Extension of the Canada Emergency Wage Subsidy and Introduction of the Canada Recovery Hiring Program – A Summer Refresher


Extension of the Canada Emergency Wage Subsidy and Introduction of the Canada Recovery Hiring Program – A Summer Refresher

Date: July 7, 2021

On June 29, 2021, Bill C-30, Budget Implementation Act, 2021, No. 1 (Bill C-30) received Royal Assent, giving effect to many of the initiatives found in the federal government’s 2021 Budget (see our FTR Now of April 23, 2021). Bill C-30 sets out the proposed amendments to the Income Tax Act (ITA) supporting the extension of the Canada Emergency Wage Subsidy (CEWS) and the introduction of the Canada Recovery Hiring Program (CRHP), both of which are now in force. The government also published two related backgrounders on June 2, 2021 (see “Extending Business Support Measures Through the Pandemic” and “Helping Hard-hit Businesses Hire More Workers with the Canada Recovery Hiring Program”).

In this FTR Now, we provide a refresher regarding the key details of the extended CEWS program and the new CRHP.

CEWS Extension

The federal government introduced CEWS in March 2020 to prevent job losses and encourage employers to quickly rehire workers previously laid off as a result of COVID-19. CEWS provides eligible employers that have experienced a decline in revenues with a wage subsidy for eligible remuneration paid to their employees.

Consistent with the Budget, Bill C-30 provides that CEWS, which would have otherwise expired in June 2021 (with the end of period 16 on June 5, 2021), will be extended until September 25, 2021 with the possibility of a further extension until November 20, 2021 (though the government has given itself authority to extend the program through to November 30, 2021, the end of period 22 would fall on November 20, 2021).

Beginning in period 18, which started on July 4, 2021, employers will need to have a decline in revenues of more than 10% to be eligible for CEWS. This change reimplements a minimum decline in order for an employer to be eligible for the subsidy. As well, the base and top-up rates for the subsidy applicable to active employees will gradually decrease. The result is that the maximum weekly benefit available per active employee, which was $847 in period 17 (June 6, 2021 – July 3, 2021), will be $677 in period 18 (July 4, 2021 – July 31, 2021), $452 in period 19 (August 1, 2021 – August 28, 2021), and $226 in period 20 (August 29, 2021 – September 25, 2021). A full description of the CEWS rates applicable through the extended periods is set out in our earlier FTR Now, “Key Highlights of Federal Budget 2021.”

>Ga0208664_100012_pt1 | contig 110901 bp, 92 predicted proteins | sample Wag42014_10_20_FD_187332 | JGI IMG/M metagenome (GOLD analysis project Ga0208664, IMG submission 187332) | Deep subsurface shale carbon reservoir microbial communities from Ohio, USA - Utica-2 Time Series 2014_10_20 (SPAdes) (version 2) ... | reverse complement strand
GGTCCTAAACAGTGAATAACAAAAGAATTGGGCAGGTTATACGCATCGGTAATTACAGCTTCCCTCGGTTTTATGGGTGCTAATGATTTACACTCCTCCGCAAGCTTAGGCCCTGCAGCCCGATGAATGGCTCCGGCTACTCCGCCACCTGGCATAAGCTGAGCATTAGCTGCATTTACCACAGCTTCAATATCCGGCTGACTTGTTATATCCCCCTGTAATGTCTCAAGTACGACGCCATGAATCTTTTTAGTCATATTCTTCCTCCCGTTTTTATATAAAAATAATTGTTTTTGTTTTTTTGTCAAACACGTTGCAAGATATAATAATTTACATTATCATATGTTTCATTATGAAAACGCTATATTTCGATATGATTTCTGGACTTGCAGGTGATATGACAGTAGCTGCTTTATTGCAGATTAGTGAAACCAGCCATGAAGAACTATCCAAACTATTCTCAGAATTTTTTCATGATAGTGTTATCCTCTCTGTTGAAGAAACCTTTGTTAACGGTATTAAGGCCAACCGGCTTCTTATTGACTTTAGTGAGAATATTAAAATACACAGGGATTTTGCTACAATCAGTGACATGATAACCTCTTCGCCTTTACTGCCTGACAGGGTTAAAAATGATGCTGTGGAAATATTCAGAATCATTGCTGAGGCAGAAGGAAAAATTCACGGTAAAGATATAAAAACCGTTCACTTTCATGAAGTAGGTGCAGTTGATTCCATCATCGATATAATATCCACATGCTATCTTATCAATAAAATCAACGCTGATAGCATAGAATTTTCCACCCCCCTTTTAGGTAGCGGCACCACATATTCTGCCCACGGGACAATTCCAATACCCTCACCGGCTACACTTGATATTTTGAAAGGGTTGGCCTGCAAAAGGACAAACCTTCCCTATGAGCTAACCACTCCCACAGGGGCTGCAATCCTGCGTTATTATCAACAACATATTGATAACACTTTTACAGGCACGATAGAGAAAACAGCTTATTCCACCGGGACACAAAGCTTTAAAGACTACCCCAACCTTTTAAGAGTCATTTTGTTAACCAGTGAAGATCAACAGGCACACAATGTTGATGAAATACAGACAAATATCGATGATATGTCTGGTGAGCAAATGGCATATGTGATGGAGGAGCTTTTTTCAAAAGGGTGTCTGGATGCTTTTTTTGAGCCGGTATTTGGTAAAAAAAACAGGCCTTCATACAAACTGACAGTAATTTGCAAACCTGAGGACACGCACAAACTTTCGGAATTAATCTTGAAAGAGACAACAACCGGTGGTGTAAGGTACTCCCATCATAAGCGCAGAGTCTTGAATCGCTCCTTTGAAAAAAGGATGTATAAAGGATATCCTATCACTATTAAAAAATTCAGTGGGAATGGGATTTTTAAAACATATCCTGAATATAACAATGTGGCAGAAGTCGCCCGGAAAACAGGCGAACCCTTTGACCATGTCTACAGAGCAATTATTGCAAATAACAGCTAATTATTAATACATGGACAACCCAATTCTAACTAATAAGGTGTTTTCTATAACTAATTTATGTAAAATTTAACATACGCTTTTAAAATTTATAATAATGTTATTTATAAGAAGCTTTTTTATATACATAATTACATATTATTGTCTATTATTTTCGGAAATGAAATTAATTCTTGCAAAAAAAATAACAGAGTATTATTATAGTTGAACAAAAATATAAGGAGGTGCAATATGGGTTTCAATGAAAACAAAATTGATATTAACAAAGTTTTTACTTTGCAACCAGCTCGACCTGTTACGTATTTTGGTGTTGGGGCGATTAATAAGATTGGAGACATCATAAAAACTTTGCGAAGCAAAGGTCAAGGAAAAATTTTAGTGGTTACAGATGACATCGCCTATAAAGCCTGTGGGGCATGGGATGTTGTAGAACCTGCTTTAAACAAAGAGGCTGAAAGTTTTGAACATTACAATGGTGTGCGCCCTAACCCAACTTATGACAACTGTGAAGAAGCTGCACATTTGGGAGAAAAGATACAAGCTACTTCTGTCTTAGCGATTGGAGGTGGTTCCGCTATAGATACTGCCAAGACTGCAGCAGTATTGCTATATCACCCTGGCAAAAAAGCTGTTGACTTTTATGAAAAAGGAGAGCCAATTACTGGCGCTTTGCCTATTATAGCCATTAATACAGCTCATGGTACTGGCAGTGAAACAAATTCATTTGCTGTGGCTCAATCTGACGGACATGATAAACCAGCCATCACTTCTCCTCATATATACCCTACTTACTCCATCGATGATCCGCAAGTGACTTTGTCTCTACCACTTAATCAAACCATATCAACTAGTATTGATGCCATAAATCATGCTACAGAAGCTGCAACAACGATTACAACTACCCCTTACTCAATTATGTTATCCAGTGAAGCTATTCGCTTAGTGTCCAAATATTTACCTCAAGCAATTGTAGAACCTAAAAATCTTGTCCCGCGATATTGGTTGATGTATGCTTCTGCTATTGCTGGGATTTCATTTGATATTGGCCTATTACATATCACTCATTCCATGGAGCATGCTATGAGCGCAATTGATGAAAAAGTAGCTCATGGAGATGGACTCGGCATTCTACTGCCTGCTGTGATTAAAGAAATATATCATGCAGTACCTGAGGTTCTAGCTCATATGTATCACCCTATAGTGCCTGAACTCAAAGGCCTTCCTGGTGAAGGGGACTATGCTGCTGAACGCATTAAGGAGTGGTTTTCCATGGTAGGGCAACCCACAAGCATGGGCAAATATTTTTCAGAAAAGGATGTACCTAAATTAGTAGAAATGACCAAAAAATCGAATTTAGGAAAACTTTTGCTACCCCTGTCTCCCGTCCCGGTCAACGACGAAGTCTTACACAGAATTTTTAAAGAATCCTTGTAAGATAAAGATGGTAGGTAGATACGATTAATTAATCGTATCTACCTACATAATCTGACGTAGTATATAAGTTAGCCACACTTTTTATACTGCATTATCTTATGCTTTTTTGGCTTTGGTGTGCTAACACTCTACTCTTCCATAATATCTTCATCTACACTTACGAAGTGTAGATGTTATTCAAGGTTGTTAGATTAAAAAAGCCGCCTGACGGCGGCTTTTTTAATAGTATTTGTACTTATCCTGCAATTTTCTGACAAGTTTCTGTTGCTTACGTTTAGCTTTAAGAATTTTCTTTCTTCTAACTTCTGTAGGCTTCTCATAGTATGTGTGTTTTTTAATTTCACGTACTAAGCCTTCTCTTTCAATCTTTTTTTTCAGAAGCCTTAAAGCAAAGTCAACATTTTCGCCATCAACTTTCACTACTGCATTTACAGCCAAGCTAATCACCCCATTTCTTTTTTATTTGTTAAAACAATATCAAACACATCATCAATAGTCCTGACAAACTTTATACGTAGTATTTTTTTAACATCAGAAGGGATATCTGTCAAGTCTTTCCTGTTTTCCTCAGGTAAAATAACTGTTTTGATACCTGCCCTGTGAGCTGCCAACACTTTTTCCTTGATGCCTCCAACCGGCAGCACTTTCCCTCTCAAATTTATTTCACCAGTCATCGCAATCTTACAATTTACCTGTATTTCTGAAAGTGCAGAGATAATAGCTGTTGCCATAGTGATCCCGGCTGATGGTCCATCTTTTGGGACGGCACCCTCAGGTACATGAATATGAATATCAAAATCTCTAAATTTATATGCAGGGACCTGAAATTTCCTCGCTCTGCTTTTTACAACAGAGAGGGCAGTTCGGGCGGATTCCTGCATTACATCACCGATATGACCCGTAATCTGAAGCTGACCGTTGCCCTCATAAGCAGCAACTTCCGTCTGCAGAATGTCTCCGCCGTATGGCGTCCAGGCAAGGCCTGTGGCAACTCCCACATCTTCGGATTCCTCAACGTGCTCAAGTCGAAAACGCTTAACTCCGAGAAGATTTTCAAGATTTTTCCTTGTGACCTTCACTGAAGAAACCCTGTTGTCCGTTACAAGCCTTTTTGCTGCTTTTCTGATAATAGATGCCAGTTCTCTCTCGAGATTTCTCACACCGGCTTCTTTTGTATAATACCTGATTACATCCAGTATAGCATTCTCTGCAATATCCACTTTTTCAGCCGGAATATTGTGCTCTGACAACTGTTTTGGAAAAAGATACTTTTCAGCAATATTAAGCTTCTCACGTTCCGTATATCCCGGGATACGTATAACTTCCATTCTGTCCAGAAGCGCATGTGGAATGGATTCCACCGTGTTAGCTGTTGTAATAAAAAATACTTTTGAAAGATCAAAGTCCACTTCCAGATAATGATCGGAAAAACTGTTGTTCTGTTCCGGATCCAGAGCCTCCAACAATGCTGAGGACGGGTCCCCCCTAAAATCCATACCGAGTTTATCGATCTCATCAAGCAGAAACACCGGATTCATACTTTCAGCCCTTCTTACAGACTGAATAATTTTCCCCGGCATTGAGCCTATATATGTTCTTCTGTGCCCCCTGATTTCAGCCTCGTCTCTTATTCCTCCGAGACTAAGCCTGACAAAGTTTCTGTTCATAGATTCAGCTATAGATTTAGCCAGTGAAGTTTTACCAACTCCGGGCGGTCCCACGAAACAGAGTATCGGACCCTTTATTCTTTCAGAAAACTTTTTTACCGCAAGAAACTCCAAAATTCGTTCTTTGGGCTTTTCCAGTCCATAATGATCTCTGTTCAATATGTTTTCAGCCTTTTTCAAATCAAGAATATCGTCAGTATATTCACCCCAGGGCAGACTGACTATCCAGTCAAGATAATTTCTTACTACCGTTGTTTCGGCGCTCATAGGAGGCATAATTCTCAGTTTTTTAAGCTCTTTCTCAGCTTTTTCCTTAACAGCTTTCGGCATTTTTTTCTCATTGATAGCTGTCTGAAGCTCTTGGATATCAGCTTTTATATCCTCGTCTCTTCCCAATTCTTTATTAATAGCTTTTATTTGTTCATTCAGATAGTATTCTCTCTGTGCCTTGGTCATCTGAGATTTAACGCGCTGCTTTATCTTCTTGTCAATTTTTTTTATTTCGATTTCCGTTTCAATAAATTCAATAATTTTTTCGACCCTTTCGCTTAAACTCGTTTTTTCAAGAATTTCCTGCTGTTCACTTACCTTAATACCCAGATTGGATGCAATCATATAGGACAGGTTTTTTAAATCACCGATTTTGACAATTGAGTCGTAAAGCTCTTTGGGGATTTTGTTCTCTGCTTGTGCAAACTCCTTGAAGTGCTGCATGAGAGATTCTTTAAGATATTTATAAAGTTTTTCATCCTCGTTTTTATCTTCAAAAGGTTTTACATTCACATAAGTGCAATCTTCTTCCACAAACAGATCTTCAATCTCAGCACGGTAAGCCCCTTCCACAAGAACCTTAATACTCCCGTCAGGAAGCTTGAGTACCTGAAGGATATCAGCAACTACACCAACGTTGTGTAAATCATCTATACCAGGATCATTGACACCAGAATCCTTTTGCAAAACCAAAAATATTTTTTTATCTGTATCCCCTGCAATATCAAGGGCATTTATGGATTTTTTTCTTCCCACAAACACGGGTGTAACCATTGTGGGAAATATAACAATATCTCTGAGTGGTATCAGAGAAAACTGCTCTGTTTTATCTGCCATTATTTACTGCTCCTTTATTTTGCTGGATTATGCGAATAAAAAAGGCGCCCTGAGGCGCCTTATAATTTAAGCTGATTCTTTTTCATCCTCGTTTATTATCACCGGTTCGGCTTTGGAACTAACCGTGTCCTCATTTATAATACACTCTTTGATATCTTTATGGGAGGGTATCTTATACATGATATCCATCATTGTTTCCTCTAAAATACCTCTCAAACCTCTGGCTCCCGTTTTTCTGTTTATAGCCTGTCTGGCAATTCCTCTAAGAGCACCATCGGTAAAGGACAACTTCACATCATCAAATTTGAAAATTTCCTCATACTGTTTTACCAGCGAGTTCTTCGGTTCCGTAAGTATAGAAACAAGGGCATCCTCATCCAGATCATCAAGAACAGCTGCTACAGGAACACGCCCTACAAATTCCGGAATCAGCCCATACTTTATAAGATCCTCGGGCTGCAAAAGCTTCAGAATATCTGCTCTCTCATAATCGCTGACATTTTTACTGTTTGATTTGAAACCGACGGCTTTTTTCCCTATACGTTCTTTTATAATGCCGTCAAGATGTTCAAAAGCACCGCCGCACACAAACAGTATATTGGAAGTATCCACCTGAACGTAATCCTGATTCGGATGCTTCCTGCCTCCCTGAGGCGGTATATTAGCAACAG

For employees on leave with pay (“inactive” or “furloughed” employees), CEWS will be extended until August 28, 2021. The maximum benefit available per employee will continue to be $595 per week. The separate rate structure for furloughed employees is aligned with the benefits provided through Employment Insurance (EI), which is intended to provide equitable treatment of such employees between the two programs. Employers will also continue to be entitled to claim their portion of contributions in respect of the Canada Pension Plan, EI, the Quebec Pension Plan and the Quebec Parental Insurance Plan, as applicable, for furloughed employees for which the employer is claiming CEWS.

Applications can now be made on the Canada Revenue Agency (CRA) portal for CEWS period 17 (ending July 3, 2021) and the application window for period 18 will open on August 1, 2021. Employers are reminded that applications must be made within 180 days from the end of the period to which they relate.

One of the notable changes to the CEWS program is the introduction of an executive compensation clawback. Publicly listed corporations and entities controlled by a publicly listed corporation receiving CEWS and found to be paying certain specified executives more in 2021 than in 2019 will be required to repay the lesser of: (i) the total of all wage subsidy amounts received in respect of active employees for qualifying periods that begin after June 5, 2021; and (ii) the amount by which the corporation’s aggregate specified executives’ compensation for 2021 exceeds its aggregate specified executives’ compensation for 2019. The specified executives for this purpose will be the Named Executive Officers of the eligible entity, if National Instrument 51-102 Continuous Disclosure Obligations (NI 51-102) is applicable to the entity, or, if NI 51-102 is not applicable, the five most highly compensated individuals for whom the entity is required to report their compensation in another jurisdiction. If NI 51-102 does not apply and the entity is not required to report in another jurisdiction, the specified executives and their related compensation will be determined using the methodology applicable under NI 51-102.

For CEWS-related questions, please note that on July 2, 2021 the federal government updated its Frequently asked questions – Canada emergency wage subsidy (CEWS) page.

Introduction of the CRHP

The CRHP has been introduced to offset a portion of the extra costs employers take on as they reopen, either by increasing wages or hours worked or by hiring more staff. The federal government estimates that the CRHP will cost $595 million in 2021-2022 as the economy recovers.

As indicated in the Budget, Bill C-30 provides that the CRHP will be available in respect of active employees from June 6, 2021 (i.e. retroactively) to November 20, 2021 (for the same four-week qualifying periods that correspond with the CEWS periods). The CRHP will provide a benefit of up to 50% of eligible salary or wages and will be available to eligible employers who have experienced qualifying revenue declines. As with CEWS, the eligible employers will receive the benefit after each four week period of the program, in respect of salary or wages paid during the relevant period.